This week we have an Individualized Education Program (IEP) meeting with my son’s school. We are going to request that they purchase him a walker to get around. He’s had a gait trainer there, but he’s outgrown it. It’s our goal to have a walker he uses solely at school and then one at home, especially since he’s getting more mobile.
I'm growing increasingly anxious about this meeting. I’m gearing up for a fight by convincing myself that the meeting is going to be contentious. I’m going to have to dig my heels in to make our request happen.
But here’s the problem with that: It’s not fair to my son’s school district.
They might agree with our perspective and so we'll spend the rest of the day talking about things we found on Pinterest. But I—and we as parents of children with disabilities—are so conditioned to fight first. Our instinct is to swing before even knowing if there’s a fight.
I believe there is some value to this perspective. Our kids have a challenging life and we are their advocates. We are the bulldogs that make things happen. But I also wonder if it’s totally fair to the folks we are working with when we go into something with a battle-focused mind. Is it fair that we are already thinking of them as the enemy? They might be trying to get a little bit more information so they can help.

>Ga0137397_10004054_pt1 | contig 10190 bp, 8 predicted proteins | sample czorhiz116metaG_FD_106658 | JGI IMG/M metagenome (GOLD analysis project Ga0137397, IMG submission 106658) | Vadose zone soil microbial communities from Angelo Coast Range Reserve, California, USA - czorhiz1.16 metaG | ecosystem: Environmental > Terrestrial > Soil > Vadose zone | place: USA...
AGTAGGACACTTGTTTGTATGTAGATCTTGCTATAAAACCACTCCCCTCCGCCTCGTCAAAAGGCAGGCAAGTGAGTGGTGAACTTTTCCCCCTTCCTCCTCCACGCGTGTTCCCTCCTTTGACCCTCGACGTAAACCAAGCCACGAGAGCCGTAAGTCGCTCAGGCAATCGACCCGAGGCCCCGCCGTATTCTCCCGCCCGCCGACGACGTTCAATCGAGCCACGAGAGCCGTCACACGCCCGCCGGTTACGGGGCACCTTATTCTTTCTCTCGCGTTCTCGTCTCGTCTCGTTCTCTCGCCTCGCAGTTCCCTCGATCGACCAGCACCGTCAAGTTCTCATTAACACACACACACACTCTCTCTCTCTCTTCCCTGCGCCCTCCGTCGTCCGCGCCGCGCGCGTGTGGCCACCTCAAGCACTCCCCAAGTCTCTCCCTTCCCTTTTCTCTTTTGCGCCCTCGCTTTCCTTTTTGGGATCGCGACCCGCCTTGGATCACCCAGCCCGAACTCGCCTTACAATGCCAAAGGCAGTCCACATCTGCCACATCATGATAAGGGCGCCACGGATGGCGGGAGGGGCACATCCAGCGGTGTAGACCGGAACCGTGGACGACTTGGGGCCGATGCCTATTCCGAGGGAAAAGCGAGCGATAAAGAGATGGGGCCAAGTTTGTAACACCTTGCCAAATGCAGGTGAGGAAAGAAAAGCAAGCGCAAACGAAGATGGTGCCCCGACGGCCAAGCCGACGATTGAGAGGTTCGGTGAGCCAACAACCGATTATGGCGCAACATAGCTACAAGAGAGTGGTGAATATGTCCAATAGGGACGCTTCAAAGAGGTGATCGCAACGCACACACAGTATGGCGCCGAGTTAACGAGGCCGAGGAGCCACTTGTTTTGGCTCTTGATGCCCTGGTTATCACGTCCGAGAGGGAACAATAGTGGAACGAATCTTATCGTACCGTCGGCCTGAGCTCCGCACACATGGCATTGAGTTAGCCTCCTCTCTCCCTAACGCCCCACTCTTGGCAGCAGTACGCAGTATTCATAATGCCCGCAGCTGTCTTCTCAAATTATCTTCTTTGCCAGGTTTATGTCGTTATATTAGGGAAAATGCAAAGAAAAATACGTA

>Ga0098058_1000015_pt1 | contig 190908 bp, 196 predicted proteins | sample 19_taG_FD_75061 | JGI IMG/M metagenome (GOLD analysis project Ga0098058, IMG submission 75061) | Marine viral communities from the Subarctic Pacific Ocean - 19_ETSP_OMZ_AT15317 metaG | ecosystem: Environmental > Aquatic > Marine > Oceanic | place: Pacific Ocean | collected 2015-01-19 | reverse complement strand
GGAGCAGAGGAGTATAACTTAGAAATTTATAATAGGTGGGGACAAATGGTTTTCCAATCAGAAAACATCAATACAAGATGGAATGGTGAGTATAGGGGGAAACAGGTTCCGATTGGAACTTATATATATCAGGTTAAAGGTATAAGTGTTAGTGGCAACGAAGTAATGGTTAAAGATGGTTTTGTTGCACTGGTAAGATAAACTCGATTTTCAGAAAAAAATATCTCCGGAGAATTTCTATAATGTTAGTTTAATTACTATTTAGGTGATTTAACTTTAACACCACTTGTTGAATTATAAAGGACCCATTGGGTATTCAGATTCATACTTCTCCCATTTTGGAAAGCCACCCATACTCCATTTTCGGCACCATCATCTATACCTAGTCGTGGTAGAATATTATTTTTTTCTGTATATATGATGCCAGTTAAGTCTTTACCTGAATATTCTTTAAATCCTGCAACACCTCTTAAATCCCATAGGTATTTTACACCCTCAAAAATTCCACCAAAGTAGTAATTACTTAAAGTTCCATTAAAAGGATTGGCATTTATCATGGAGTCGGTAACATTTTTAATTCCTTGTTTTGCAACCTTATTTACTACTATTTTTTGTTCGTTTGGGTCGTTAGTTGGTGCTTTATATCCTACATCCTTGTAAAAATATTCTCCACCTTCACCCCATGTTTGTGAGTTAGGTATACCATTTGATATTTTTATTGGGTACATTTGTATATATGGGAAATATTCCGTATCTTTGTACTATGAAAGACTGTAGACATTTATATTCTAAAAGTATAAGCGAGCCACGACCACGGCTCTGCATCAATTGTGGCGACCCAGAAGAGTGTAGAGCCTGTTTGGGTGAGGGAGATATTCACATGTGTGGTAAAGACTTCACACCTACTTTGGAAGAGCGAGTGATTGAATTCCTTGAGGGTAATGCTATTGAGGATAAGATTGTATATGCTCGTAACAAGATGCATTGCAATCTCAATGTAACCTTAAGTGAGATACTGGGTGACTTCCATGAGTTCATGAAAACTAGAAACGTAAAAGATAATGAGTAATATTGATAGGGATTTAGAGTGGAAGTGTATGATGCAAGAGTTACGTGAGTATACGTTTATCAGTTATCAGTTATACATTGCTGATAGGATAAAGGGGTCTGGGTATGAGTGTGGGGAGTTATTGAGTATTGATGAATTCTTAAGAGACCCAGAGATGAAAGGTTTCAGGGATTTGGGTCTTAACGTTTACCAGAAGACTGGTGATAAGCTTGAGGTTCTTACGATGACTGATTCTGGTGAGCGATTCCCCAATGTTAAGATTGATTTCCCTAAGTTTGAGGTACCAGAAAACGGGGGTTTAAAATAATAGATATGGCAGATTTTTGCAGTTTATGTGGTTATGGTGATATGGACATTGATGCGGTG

So I’m trying hard to go into this meeting with an open mind and to meet the district folks where they are. If they are willing to work with us, then we’re set. If they disagree, then the bulldog will be unleashed. But maybe I need to keep the dog on the chain until I know a little more about what the conversation is going to look like.
Because “gearing up for a fight” is stressful. It takes what little emotional energy I have to give on a weekly basis. I need to do a better job of using that energy for something else, maybe something more helpful for my family.
That’s my goal for this week: meet those folks where they are. Make no mistake, I’ll take the gloves off if I need to. But for this meeting, I’m going to go in with the hopes of cooperation and a spirit of comradery.
Learn more about IEP meetings and working with your child’s school.
It's important for parents of children with disabilities to have Extended School Year plans for their child on their radar months before school ever gets out.
Learn strategies to create a vision for your child’s future and help them achieve that vision using the Individual Education Program IEP process.
There is no truer statement than "You don't know what you don't know." But what is the impact of not knowing? If your child has a disability, the value of knowing what you don't know could be life changing!